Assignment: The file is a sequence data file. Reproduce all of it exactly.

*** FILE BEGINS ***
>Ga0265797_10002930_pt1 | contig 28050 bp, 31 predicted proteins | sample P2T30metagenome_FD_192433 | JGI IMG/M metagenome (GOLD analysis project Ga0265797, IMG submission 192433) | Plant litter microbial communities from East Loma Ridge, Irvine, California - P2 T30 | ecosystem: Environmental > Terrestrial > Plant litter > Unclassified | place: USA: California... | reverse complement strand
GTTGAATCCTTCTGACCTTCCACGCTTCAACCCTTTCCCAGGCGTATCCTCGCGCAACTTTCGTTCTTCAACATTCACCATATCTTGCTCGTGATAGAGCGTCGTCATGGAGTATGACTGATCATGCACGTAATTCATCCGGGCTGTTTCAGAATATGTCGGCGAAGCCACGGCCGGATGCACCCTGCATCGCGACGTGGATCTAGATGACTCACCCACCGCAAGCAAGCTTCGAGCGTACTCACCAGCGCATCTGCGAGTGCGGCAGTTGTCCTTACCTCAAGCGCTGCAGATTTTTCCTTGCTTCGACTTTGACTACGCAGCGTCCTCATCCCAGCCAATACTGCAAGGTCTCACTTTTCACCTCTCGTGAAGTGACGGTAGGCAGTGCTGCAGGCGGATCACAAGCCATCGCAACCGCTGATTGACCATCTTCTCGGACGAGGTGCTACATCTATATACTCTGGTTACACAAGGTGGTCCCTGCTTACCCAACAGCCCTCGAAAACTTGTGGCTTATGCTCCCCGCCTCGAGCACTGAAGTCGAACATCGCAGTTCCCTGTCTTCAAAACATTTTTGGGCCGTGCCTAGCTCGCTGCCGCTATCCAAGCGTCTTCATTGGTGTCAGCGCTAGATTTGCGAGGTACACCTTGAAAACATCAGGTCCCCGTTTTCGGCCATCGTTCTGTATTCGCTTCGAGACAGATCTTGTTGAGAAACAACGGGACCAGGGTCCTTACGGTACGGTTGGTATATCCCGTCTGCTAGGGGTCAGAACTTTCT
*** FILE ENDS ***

>Ga0265797_10002930_pt1 | contig 28050 bp, 31 predicted proteins | sample P2T30metagenome_FD_192433 | JGI IMG/M metagenome (GOLD analysis project Ga0265797, IMG submission 192433) | Plant litter microbial communities from East Loma Ridge, Irvine, California - P2 T30 | ecosystem: Environmental > Terrestrial > Plant litter > Unclassified | place: USA: California... | reverse complement strand
GTTGAATCCTTCTGACCTTCCACGCTTCAACCCTTTCCCAGGCGTATCCTCGCGCAACTTTCGTTCTTCAACATTCACCATATCTTGCTCGTGATAGAGCGTCGTCATGGAGTATGACTGATCATGCACGTAATTCATCCGGGCTGTTTCAGAATATGTCGGCGAAGCCACGGCCGGATGCACCCTGCATCGCGACGTGGATCTAGATGACTCACCCACCGCAAGCAAGCTTCGAGCGTACTCACCAGCGCATCTGCGAGTGCGGCAGTTGTCCTTACCTCAAGCGCTGCAGATTTTTCCTTGCTTCGACTTTGACTACGCAGCGTCCTCATCCCAGCCAATACTGCAAGGTCTCACTTTTCACCTCTCGTGAAGTGACGGTAGGCAGTGCTGCAGGCGGATCACAAGCCATCGCAACCGCTGATTGACCATCTTCTCGGACGAGGTGCTACATCTATATACTCTGGTTACACAAGGTGGTCCCTGCTTACCCAACAGCCCTCGAAAACTTGTGGCTTATGCTCCCCGCCTCGAGCACTGAAGTCGAACATCGCAGTTCCCTGTCTTCAAAACATTTTTGGGCCGTGCCTAGCTCGCTGCCGCTATCCAAGCGTCTTCATTGGTGTCAGCGCTAGATTTGCGAGGTACACCTTGAAAACATCAGGTCCCCGTTTTCGGCCATCGTTCTGTATTCGCTTCGAGACAGATCTTGTTGAGAAACAACGGGACCAGGGTCCTTACGGTACGGTTGGTATATCCCGTCTGCTAGGGGTCAGAACTTTCT